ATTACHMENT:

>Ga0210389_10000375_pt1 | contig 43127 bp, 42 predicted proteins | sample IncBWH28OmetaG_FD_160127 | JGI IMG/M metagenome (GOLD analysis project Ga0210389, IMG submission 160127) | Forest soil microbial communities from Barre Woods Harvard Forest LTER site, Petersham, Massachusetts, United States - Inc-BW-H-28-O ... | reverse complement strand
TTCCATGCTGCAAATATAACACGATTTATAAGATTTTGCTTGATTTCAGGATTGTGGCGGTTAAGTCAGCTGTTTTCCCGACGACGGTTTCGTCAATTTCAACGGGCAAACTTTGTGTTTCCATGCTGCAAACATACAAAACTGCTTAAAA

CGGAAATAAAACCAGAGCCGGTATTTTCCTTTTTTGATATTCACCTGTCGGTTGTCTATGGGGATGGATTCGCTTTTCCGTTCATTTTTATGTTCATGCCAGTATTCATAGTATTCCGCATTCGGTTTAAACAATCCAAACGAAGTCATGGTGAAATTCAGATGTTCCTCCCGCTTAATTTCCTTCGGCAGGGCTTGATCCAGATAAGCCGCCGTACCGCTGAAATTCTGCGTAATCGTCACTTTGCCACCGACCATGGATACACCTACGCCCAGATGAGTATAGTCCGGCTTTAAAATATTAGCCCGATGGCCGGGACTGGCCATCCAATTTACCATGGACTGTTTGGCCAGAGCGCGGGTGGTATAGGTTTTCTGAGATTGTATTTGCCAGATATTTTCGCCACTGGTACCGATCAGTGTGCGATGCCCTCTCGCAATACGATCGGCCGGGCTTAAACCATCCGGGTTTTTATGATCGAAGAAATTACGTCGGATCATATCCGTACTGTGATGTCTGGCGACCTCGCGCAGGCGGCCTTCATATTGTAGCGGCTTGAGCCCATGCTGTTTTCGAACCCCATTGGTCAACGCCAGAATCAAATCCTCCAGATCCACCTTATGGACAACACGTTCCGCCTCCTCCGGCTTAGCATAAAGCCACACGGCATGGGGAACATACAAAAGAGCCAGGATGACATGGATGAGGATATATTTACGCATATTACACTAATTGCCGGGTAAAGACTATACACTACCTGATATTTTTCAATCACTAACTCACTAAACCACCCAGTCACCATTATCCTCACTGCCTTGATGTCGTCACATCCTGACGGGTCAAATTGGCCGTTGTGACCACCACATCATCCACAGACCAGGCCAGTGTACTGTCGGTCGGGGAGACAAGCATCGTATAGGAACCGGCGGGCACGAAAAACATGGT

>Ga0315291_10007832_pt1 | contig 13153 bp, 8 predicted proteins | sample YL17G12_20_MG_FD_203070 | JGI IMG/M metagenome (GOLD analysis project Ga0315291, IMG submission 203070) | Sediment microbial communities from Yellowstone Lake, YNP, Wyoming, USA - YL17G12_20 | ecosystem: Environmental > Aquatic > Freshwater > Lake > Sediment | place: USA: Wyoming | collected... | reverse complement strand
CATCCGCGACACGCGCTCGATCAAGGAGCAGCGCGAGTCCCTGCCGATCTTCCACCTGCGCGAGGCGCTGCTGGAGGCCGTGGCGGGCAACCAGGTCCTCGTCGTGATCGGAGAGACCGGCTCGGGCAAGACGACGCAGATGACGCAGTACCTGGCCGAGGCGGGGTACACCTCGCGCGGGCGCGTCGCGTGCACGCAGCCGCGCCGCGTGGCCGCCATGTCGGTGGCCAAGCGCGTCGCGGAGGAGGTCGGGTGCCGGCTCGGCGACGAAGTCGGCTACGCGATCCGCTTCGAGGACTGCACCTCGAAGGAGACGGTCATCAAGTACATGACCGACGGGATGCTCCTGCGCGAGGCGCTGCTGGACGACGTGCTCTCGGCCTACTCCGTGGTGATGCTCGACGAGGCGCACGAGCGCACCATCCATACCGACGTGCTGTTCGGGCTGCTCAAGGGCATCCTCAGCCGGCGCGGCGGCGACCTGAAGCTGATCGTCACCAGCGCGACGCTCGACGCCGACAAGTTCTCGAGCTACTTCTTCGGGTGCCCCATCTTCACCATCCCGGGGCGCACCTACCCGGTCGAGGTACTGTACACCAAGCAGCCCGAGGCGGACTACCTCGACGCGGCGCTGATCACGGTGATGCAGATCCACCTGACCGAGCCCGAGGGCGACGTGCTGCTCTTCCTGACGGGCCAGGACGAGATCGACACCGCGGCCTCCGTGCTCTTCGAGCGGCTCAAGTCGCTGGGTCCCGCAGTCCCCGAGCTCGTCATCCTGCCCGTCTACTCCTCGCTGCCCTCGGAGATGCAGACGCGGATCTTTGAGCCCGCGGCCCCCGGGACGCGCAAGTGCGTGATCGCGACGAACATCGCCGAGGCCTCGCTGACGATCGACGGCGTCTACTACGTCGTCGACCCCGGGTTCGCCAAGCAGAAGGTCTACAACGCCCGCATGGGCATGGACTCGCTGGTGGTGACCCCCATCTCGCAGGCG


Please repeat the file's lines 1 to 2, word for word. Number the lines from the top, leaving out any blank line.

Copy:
>Ga0210389_10000375_pt1 | contig 43127 bp, 42 predicted proteins | sample IncBWH28OmetaG_FD_160127 | JGI IMG/M metagenome (GOLD analysis project Ga0210389, IMG submission 160127) | Forest soil microbial communities from Barre Woods Harvard Forest LTER site, Petersham, Massachusetts, United States - Inc-BW-H-28-O ... | reverse complement strand
TTCCATGCTGCAAATATAACACGATTTATAAGATTTTGCTTGATTTCAGGATTGTGGCGGTTAAGTCAGCTGTTTTCCCGACGACGGTTTCGTCAATTTCAACGGGCAAACTTTGTGTTTCCATGCTGCAAACATACAAAACTGCTTAAAA